• It is to point out that any "successful" pressure compensa-

tion is finally to understand as „lost sound energy", which is

no longer available to create sound as wanted.

• A second way is the tight closure of the loudspeaker's

edge while mounting it. To reach this, there are different

practical measures possible and commonly used, like for

example „gentle" pressing from inside direction towards the

housing front by using a backward foam piece, pressing/

clamping, elastic frontal edge sealing ring from suitable

material (like for example rubber, foam rubber, silicone

etc.). Also gluing or potting (total sealing) can be consid-

ered as possible ways where applicable.

Practical help

By the measures as described above, the unwanted direct pres-

sure compensation around the membrane edge can be effectively

prevented. Depending on the specific mounting situation and the

design of the device now the sound will try to compensate via the

shortest possible bypass, i. e. the closest opening. And depending

on the distance of this opening (hole) from the speaker (it's mostly

several centimeters), this results in a gain for the usable frequency

range towards the lower frequency band.

Designers should really take care of mounting the loudspeak-

er into the final place in the application, most commonly into

cabinets as shown on the figure. Closing the edges of the

speaker the length of the sound wave paths increase, causing

better sound quality.

The easiest way to avoid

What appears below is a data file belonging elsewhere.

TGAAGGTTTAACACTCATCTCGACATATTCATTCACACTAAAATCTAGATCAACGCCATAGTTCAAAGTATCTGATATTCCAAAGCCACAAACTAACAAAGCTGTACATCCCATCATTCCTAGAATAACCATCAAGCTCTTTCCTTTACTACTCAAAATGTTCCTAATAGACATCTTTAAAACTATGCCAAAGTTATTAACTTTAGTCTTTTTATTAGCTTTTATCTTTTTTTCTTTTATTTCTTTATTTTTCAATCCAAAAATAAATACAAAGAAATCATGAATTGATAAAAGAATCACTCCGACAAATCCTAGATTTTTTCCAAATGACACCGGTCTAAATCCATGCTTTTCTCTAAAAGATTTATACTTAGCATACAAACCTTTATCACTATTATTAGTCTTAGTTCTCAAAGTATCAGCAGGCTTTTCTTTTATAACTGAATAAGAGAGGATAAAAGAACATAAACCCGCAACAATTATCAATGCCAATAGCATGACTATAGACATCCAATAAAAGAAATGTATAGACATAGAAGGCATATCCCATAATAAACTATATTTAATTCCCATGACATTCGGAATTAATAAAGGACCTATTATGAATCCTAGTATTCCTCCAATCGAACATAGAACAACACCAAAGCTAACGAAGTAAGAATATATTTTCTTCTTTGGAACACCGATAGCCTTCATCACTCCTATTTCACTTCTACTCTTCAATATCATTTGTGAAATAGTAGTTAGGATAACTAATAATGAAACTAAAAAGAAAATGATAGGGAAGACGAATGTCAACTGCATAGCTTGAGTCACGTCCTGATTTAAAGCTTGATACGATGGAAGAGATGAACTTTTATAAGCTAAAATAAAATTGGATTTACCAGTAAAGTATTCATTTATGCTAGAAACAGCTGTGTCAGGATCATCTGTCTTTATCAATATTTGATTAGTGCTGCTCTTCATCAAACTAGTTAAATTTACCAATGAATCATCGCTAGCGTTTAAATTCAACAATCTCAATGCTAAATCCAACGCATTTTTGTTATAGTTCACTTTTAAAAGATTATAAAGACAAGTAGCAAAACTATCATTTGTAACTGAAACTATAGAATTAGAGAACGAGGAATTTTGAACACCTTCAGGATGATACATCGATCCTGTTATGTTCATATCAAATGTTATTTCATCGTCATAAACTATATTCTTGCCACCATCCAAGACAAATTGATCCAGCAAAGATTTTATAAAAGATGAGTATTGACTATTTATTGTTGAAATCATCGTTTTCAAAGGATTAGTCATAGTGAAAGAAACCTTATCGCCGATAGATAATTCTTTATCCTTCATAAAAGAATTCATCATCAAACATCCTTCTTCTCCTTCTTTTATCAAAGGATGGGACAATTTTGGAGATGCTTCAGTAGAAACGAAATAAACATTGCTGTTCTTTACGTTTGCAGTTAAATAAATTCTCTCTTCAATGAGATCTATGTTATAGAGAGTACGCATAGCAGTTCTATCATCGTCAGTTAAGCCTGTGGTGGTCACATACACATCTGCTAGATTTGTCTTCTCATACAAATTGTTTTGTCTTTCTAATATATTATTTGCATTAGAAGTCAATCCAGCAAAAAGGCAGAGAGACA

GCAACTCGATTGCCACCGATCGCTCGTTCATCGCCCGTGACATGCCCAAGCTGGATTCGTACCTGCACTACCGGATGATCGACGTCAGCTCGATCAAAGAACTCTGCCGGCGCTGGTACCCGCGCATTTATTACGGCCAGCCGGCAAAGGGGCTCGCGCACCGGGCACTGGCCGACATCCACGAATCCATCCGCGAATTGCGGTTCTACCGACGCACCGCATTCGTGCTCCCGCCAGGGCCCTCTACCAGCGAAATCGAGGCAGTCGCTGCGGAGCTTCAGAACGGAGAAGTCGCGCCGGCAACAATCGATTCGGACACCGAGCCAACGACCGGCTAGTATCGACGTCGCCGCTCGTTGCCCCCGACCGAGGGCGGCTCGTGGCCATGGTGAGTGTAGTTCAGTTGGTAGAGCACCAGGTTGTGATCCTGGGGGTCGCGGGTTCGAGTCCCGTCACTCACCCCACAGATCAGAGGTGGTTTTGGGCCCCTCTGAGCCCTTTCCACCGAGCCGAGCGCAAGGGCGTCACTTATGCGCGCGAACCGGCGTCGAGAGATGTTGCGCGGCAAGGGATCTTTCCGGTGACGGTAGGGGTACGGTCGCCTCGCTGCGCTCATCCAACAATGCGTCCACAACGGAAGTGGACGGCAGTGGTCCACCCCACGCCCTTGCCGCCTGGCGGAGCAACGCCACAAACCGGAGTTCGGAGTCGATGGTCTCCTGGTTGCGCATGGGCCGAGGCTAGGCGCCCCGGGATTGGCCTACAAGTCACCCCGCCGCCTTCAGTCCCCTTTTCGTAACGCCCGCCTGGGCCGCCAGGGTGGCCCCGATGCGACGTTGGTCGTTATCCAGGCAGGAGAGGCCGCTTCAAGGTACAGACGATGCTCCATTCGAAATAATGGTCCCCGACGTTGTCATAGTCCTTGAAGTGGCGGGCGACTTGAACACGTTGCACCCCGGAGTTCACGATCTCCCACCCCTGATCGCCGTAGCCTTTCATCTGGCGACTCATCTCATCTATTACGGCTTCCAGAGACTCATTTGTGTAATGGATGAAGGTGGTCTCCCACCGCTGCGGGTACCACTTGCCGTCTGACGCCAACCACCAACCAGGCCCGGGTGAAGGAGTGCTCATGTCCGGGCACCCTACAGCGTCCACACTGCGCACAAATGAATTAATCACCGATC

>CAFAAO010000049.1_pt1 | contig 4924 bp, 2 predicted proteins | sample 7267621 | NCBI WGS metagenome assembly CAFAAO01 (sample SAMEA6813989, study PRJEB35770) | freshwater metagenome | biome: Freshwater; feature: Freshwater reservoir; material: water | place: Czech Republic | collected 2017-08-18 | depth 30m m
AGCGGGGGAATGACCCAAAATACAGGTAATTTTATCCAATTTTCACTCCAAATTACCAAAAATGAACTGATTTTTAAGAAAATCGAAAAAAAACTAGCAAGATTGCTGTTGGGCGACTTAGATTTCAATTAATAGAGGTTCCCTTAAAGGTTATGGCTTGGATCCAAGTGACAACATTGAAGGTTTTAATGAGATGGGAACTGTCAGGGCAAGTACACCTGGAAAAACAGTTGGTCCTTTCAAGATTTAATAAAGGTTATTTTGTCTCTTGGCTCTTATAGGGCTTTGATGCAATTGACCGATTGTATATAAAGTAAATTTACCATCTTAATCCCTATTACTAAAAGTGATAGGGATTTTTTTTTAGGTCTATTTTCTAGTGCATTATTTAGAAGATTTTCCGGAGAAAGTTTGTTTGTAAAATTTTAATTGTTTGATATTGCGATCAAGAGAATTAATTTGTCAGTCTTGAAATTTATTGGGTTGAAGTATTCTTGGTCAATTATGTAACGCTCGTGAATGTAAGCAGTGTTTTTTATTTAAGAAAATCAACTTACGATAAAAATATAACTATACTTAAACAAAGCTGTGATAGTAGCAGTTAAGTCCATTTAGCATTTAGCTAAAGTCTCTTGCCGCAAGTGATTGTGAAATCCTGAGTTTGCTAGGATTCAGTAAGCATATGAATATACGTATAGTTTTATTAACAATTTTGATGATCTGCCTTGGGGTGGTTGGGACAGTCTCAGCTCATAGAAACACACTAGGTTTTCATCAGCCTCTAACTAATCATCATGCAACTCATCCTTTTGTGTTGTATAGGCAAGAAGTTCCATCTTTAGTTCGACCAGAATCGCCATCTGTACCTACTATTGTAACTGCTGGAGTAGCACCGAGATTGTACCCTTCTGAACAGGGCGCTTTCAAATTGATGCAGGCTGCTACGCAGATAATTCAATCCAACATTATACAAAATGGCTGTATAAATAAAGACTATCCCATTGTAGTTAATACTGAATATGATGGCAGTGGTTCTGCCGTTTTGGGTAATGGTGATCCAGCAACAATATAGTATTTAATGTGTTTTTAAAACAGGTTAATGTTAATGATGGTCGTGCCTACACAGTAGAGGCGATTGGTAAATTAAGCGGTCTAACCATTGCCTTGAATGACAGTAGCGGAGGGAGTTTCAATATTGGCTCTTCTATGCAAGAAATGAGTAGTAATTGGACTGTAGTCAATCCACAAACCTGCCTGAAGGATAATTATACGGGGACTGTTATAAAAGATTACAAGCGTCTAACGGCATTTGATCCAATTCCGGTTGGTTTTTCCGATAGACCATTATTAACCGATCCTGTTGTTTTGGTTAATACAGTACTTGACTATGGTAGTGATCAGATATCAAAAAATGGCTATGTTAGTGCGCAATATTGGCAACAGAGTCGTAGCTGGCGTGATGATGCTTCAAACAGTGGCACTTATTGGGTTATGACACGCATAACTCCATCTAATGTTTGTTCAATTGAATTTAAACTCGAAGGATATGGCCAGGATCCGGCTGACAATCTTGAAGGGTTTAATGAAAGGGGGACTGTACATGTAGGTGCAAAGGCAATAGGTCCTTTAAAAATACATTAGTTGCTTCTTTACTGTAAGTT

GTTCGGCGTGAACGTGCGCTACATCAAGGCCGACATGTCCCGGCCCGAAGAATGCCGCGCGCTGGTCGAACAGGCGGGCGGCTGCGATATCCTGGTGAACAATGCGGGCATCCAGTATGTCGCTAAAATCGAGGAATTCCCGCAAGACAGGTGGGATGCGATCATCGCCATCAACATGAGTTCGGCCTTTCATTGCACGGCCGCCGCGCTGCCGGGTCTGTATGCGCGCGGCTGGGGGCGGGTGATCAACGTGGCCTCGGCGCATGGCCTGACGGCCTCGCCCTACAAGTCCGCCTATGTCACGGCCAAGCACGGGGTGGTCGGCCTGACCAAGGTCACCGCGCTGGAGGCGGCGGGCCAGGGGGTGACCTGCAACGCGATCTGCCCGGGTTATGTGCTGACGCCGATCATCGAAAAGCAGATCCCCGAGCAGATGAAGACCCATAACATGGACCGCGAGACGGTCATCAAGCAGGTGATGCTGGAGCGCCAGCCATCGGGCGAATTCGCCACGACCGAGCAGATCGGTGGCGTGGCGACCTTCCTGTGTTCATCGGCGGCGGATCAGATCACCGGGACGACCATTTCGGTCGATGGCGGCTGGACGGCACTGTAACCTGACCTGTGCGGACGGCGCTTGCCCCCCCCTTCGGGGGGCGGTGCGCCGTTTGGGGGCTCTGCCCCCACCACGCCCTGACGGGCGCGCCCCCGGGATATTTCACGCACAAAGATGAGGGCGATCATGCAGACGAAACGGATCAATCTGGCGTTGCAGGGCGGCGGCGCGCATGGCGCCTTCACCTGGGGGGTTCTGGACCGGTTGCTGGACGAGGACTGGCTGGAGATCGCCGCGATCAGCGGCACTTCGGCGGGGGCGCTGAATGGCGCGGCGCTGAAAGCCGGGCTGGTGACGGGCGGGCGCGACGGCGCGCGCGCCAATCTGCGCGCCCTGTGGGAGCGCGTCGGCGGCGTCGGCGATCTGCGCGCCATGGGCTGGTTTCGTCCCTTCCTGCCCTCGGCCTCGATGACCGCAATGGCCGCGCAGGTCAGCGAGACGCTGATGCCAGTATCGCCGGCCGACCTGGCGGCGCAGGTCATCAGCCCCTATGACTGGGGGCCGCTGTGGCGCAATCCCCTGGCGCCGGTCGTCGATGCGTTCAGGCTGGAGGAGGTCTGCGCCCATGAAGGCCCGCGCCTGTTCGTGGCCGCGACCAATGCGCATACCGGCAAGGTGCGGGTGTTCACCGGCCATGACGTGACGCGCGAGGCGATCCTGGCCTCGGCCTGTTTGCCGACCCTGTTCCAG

the acoustic short circuit is

to mount the speaker into

a large plate (open wall),

the sound waves of the

front and end side of the

membrane cannot elimi-

nate each other (A).

Even better ( longer

wave path) solution is the

folded wall solution (B),

which is used for those

electric equipments where

the backside is open,

mainly for thermal cooling

considerations, like e.g.

guitar amplifiers.

The completely closed boxed systems, with appropriate sealing

is many times the best and easiest solution (C and E), but with

subwoofers the losses are too high, the efficiency goes down.

As an inherited solution of the closed housing, the bass reflex-

housing (D) has an additional hole and a channel on the front

panel next to the speaker. The system is designed in a way, that

the air cushion in the rest of the housing works as resonator.

Near the resonance frequency, a higher sound pressure level

can be achieved. Below this frequency, due to the acoustic short-

circuit sound is damped while above this frequency no positive

or negative effect can be noted. In this way, the bandwidth of the

loudspeaker can be extended by approximately one octave.

Besides the best possible tightening of the speaker's edge in an

appropriate manner, there is another, ready-made and quite practi-

cable solution, buying loudspeaker systems in „boxed" version, that

means pre-mounted in a completely closed environment (minibox).

Here, the sound wall is so to say „folded backwards" and

then closed, so that an unwanted pressure compensation

(=the „acoustic short circuit") is practically not possible any

more. By doing this, it is possible to exploit the full (=maxi-

mum possible by the specific design) frequency spectrum for

any specific loudspeaker system given.

Such „boxed" solutions can be found in our portfolio, for ex-

ample from the manufacturer Vansonic („VECO").